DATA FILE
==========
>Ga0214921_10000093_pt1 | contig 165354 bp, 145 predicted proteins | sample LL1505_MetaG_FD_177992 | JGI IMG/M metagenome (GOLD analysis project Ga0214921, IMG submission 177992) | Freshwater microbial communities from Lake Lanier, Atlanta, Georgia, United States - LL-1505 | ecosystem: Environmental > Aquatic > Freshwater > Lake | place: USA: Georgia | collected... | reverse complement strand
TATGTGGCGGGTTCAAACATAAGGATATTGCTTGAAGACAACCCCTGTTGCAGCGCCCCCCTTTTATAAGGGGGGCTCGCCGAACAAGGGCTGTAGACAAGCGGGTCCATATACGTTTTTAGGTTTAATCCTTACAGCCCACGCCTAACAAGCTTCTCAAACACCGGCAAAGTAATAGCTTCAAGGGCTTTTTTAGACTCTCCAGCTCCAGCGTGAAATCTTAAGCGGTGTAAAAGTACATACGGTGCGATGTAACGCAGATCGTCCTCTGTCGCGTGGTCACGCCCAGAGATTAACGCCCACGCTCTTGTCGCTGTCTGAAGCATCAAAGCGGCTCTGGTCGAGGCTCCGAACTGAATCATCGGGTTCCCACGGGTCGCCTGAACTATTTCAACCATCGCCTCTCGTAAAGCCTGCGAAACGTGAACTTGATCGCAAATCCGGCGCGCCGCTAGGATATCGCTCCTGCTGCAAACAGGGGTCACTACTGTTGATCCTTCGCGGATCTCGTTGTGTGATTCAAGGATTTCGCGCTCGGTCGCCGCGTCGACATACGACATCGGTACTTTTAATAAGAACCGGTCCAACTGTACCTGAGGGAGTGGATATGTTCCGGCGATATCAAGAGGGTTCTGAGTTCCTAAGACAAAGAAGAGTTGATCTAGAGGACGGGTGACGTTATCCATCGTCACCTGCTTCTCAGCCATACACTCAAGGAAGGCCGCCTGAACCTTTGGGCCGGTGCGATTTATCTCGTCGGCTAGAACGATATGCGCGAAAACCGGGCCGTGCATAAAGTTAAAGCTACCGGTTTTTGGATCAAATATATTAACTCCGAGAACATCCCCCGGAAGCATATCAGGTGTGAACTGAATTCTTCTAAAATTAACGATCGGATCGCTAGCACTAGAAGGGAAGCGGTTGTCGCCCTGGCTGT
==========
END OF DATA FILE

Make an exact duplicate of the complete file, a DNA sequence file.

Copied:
>Ga0214921_10000093_pt1 | contig 165354 bp, 145 predicted proteins | sample LL1505_MetaG_FD_177992 | JGI IMG/M metagenome (GOLD analysis project Ga0214921, IMG submission 177992) | Freshwater microbial communities from Lake Lanier, Atlanta, Georgia, United States - LL-1505 | ecosystem: Environmental > Aquatic > Freshwater > Lake | place: USA: Georgia | collected... | reverse complement strand
TATGTGGCGGGTTCAAACATAAGGATATTGCTTGAAGACAACCCCTGTTGCAGCGCCCCCCTTTTATAAGGGGGGCTCGCCGAACAAGGGCTGTAGACAAGCGGGTCCATATACGTTTTTAGGTTTAATCCTTACAGCCCACGCCTAACAAGCTTCTCAAACACCGGCAAAGTAATAGCTTCAAGGGCTTTTTTAGACTCTCCAGCTCCAGCGTGAAATCTTAAGCGGTGTAAAAGTACATACGGTGCGATGTAACGCAGATCGTCCTCTGTCGCGTGGTCACGCCCAGAGATTAACGCCCACGCTCTTGTCGCTGTCTGAAGCATCAAAGCGGCTCTGGTCGAGGCTCCGAACTGAATCATCGGGTTCCCACGGGTCGCCTGAACTATTTCAACCATCGCCTCTCGTAAAGCCTGCGAAACGTGAACTTGATCGCAAATCCGGCGCGCCGCTAGGATATCGCTCCTGCTGCAAACAGGGGTCACTACTGTTGATCCTTCGCGGATCTCGTTGTGTGATTCAAGGATTTCGCGCTCGGTCGCCGCGTCGACATACGACATCGGTACTTTTAATAAGAACCGGTCCAACTGTACCTGAGGGAGTGGATATGTTCCGGCGATATCAAGAGGGTTCTGAGTTCCTAAGACAAAGAAGAGTTGATCTAGAGGACGGGTGACGTTATCCATCGTCACCTGCTTCTCAGCCATACACTCAAGGAAGGCCGCCTGAACCTTTGGGCCGGTGCGATTTATCTCGTCGGCTAGAACGATATGCGCGAAAACCGGGCCGTGCATAAAGTTAAAGCTACCGGTTTTTGGATCAAATATATTAACTCCGAGAACATCCCCCGGAAGCATATCAGGTGTGAACTGAATTCTTCTAAAATTAACGATCGGATCGCTAGCACTAGAAGGGAAGCGGTTGTCGCCCTGGCTGT